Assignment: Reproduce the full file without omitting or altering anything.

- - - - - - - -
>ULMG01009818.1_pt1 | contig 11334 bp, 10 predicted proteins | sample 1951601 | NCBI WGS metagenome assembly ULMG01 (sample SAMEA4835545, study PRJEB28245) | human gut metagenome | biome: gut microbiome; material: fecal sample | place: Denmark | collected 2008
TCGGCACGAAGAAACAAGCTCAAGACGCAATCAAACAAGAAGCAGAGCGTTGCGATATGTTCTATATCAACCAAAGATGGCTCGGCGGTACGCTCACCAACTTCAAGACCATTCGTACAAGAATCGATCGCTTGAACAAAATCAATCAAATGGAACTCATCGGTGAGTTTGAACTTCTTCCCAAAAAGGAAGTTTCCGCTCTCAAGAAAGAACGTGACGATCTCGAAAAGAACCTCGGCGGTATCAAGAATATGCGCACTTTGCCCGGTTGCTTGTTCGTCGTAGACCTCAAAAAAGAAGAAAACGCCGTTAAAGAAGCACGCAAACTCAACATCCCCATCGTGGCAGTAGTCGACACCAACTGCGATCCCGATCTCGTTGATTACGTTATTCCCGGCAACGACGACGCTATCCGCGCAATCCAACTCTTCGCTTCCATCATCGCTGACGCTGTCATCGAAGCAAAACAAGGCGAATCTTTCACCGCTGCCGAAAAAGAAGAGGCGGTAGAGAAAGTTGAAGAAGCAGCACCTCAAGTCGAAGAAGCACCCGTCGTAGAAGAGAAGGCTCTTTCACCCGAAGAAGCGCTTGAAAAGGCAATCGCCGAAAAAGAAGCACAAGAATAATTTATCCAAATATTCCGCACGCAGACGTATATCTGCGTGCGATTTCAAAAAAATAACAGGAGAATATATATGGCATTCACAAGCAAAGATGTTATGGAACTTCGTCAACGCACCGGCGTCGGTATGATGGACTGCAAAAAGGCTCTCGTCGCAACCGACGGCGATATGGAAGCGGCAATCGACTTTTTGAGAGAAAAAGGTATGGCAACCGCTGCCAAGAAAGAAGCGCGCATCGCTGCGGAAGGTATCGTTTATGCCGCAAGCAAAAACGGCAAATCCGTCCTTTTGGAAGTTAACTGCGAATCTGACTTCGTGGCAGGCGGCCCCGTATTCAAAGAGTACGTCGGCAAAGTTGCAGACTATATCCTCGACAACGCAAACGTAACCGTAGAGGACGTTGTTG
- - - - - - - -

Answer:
>ULMG01009818.1_pt1 | contig 11334 bp, 10 predicted proteins | sample 1951601 | NCBI WGS metagenome assembly ULMG01 (sample SAMEA4835545, study PRJEB28245) | human gut metagenome | biome: gut microbiome; material: fecal sample | place: Denmark | collected 2008
TCGGCACGAAGAAACAAGCTCAAGACGCAATCAAACAAGAAGCAGAGCGTTGCGATATGTTCTATATCAACCAAAGATGGCTCGGCGGTACGCTCACCAACTTCAAGACCATTCGTACAAGAATCGATCGCTTGAACAAAATCAATCAAATGGAACTCATCGGTGAGTTTGAACTTCTTCCCAAAAAGGAAGTTTCCGCTCTCAAGAAAGAACGTGACGATCTCGAAAAGAACCTCGGCGGTATCAAGAATATGCGCACTTTGCCCGGTTGCTTGTTCGTCGTAGACCTCAAAAAAGAAGAAAACGCCGTTAAAGAAGCACGCAAACTCAACATCCCCATCGTGGCAGTAGTCGACACCAACTGCGATCCCGATCTCGTTGATTACGTTATTCCCGGCAACGACGACGCTATCCGCGCAATCCAACTCTTCGCTTCCATCATCGCTGACGCTGTCATCGAAGCAAAACAAGGCGAATCTTTCACCGCTGCCGAAAAAGAAGAGGCGGTAGAGAAAGTTGAAGAAGCAGCACCTCAAGTCGAAGAAGCACCCGTCGTAGAAGAGAAGGCTCTTTCACCCGAAGAAGCGCTTGAAAAGGCAATCGCCGAAAAAGAAGCACAAGAATAATTTATCCAAATATTCCGCACGCAGACGTATATCTGCGTGCGATTTCAAAAAAATAACAGGAGAATATATATGGCATTCACAAGCAAAGATGTTATGGAACTTCGTCAACGCACCGGCGTCGGTATGATGGACTGCAAAAAGGCTCTCGTCGCAACCGACGGCGATATGGAAGCGGCAATCGACTTTTTGAGAGAAAAAGGTATGGCAACCGCTGCCAAGAAAGAAGCGCGCATCGCTGCGGAAGGTATCGTTTATGCCGCAAGCAAAAACGGCAAATCCGTCCTTTTGGAAGTTAACTGCGAATCTGACTTCGTGGCAGGCGGCCCCGTATTCAAAGAGTACGTCGGCAAAGTTGCAGACTATATCCTCGACAACGCAAACGTAACCGTAGAGGACGTTGTTG